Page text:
What nature does for us: Health & Wellbeing

Mental health problems are common in our society, with 1 in 6 adults now reporting mental health disorders. In England alone, there are over 550,000 people with more severe mental health disorders. Along with substance misuse, mental health issues account for 21.3% of all diseases in England, with a social and economic cost of £105 billion per year .

Around 30% of people who have physical health issues (especially long term conditions) are likely to suffer from poor mental health, with anxiety and depression being common. This can exacerbate to cause debilitating problems such as chronic pain.

(Public Health England)

Nature has long been recognised in its role as helping to alleviate both mental and physical health issues. At the most basic level, human health and wellbeing is dependent on the goods and services nature provides: air, food, shelter, and water. Linkages between natural environments and a range of positive health outcomes are growing. The University of Exeter’s European Centre for Environment & Human Health 2018 report on health and the natural environment listed several outcomes:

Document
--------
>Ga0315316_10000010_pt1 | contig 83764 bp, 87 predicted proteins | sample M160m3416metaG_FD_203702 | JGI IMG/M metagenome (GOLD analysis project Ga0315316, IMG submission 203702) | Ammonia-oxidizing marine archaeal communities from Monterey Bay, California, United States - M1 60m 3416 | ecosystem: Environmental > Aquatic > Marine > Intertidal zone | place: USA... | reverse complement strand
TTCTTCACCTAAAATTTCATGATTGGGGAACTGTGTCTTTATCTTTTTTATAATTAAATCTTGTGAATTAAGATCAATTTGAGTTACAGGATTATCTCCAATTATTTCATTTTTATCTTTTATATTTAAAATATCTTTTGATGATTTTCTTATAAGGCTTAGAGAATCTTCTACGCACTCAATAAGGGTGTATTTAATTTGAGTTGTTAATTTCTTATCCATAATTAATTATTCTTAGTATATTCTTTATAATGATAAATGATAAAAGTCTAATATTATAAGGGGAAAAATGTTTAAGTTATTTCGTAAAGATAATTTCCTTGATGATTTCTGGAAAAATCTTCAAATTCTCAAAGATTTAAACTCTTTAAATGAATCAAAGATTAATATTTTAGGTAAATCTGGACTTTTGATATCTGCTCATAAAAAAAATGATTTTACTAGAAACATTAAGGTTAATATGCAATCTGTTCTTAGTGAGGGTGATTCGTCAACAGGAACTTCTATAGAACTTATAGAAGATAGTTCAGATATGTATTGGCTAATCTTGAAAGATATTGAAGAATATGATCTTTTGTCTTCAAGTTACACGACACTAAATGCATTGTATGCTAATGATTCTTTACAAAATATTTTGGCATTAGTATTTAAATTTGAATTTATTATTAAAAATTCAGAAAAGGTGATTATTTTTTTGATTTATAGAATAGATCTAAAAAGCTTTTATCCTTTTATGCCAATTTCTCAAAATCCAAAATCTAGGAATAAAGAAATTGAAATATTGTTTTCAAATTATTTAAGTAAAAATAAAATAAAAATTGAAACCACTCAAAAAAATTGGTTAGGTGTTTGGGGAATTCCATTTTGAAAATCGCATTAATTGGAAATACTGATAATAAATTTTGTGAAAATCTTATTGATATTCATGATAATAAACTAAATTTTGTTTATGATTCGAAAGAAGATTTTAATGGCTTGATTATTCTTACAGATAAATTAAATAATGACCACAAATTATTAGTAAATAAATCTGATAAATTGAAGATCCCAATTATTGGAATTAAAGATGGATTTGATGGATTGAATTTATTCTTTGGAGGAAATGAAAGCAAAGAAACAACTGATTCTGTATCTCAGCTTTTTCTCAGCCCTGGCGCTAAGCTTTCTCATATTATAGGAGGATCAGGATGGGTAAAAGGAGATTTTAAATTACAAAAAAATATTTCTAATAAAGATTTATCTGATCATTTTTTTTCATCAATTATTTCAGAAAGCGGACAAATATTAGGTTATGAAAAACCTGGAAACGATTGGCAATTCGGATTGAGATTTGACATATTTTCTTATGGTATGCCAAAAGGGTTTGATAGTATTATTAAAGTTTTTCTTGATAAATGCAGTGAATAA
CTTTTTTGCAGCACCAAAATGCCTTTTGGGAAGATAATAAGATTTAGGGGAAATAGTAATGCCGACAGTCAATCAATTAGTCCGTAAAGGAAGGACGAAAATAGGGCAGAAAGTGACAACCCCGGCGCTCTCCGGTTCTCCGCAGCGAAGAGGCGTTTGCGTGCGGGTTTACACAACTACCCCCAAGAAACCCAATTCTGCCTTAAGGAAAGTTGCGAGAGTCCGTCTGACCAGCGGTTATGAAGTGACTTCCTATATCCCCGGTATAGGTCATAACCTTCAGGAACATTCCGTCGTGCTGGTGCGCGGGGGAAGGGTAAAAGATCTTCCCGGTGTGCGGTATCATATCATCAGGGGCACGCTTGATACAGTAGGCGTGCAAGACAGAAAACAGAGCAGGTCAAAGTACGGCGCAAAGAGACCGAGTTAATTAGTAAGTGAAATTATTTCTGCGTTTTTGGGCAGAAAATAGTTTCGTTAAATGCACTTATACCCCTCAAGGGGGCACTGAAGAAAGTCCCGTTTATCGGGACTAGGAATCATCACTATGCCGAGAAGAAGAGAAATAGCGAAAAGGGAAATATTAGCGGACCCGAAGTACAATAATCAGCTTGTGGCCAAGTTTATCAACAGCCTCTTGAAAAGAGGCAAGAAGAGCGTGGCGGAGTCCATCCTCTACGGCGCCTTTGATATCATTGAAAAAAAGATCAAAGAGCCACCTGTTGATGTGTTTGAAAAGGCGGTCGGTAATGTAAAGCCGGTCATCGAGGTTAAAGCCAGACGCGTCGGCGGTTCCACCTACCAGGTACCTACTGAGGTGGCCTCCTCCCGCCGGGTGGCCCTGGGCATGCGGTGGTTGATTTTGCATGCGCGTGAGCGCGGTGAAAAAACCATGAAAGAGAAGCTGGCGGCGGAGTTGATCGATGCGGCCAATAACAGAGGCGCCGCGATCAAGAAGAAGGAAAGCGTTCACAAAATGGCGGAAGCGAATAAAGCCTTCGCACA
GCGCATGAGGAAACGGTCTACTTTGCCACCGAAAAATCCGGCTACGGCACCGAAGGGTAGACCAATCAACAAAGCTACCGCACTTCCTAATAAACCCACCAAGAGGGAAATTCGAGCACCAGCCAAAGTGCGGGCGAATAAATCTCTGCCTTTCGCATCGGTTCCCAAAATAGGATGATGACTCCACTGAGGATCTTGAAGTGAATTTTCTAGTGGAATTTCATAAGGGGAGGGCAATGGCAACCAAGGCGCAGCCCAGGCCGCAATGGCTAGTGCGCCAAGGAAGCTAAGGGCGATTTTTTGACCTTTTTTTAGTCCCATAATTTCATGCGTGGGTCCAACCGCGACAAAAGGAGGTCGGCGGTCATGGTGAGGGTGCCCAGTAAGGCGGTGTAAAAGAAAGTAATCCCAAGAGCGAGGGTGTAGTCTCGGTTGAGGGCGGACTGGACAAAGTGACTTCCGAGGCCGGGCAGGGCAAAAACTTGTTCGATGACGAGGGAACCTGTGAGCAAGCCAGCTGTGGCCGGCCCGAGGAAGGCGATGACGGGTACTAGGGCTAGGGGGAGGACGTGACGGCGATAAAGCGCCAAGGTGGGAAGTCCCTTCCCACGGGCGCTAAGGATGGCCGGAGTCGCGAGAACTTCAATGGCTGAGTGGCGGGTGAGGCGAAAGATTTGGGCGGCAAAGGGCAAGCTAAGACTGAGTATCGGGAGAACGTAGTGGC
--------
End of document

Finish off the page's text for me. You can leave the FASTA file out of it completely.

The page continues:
• Mental health and wellbeing – reductions in psychological stress, fatigue, anxiety and depression.
  • Self-rated health – self-rated health is higher in those with a greater amount of natural environment around the home..
  • Maternal, foetal and child cognitive development – exposure to green space during pregnancy is associated with foetal growth, good birth weight and a number of cognitive development indicators in childhood.
  • Mortality – extensive evidence that living in greener environments (e.g. the greater percentage of natural features around the home) is associated with reduced mortality.
  • Internal biome – emerging research shows that direct contact with nature is important to the development of a healthy internal biome. A relationship has been identified between the maintenance of a healthy immune system and reduction of inflammatory-based diseases (e.g. asthma), with exposure to natural environments.
  • Obesity – Obesity tends to be lower in populations living in greener environments – by up to 40% across Europe.
  • Other physiological outcomes – exposure to nature is also linked to favourable heart rate; blood pressure; vitamin D levels; recuperation rates; and cortisol levels, and is also associated with lower prevalence of diabetes type 2.